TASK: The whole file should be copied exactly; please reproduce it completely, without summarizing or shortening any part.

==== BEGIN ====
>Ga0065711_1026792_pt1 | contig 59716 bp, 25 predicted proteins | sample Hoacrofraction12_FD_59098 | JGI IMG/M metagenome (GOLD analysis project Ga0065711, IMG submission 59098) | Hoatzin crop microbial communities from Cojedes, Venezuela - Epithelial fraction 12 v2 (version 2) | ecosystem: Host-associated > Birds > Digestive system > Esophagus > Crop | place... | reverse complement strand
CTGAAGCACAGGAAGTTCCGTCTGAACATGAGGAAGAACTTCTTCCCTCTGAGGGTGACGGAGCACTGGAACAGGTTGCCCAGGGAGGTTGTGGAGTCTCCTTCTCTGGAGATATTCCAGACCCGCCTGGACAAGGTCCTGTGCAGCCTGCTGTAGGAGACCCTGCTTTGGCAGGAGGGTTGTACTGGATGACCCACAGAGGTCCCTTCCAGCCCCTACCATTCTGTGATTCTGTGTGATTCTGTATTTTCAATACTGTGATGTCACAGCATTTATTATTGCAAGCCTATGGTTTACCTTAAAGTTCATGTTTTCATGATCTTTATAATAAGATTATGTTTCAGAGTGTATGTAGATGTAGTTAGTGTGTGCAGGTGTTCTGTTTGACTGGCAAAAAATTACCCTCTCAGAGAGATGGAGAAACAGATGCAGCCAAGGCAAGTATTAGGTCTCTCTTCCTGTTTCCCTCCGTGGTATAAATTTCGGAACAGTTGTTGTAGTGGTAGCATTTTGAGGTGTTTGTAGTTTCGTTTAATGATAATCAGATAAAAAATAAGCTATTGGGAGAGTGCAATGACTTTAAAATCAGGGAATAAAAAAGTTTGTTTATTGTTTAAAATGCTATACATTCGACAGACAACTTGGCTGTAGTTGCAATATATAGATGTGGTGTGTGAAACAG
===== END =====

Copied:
>Ga0065711_1026792_pt1 | contig 59716 bp, 25 predicted proteins | sample Hoacrofraction12_FD_59098 | JGI IMG/M metagenome (GOLD analysis project Ga0065711, IMG submission 59098) | Hoatzin crop microbial communities from Cojedes, Venezuela - Epithelial fraction 12 v2 (version 2) | ecosystem: Host-associated > Birds > Digestive system > Esophagus > Crop | place... | reverse complement strand
CTGAAGCACAGGAAGTTCCGTCTGAACATGAGGAAGAACTTCTTCCCTCTGAGGGTGACGGAGCACTGGAACAGGTTGCCCAGGGAGGTTGTGGAGTCTCCTTCTCTGGAGATATTCCAGACCCGCCTGGACAAGGTCCTGTGCAGCCTGCTGTAGGAGACCCTGCTTTGGCAGGAGGGTTGTACTGGATGACCCACAGAGGTCCCTTCCAGCCCCTACCATTCTGTGATTCTGTGTGATTCTGTATTTTCAATACTGTGATGTCACAGCATTTATTATTGCAAGCCTATGGTTTACCTTAAAGTTCATGTTTTCATGATCTTTATAATAAGATTATGTTTCAGAGTGTATGTAGATGTAGTTAGTGTGTGCAGGTGTTCTGTTTGACTGGCAAAAAATTACCCTCTCAGAGAGATGGAGAAACAGATGCAGCCAAGGCAAGTATTAGGTCTCTCTTCCTGTTTCCCTCCGTGGTATAAATTTCGGAACAGTTGTTGTAGTGGTAGCATTTTGAGGTGTTTGTAGTTTCGTTTAATGATAATCAGATAAAAAATAAGCTATTGGGAGAGTGCAATGACTTTAAAATCAGGGAATAAAAAAGTTTGTTTATTGTTTAAAATGCTATACATTCGACAGACAACTTGGCTGTAGTTGCAATATATAGATGTGGTGTGTGAAACAG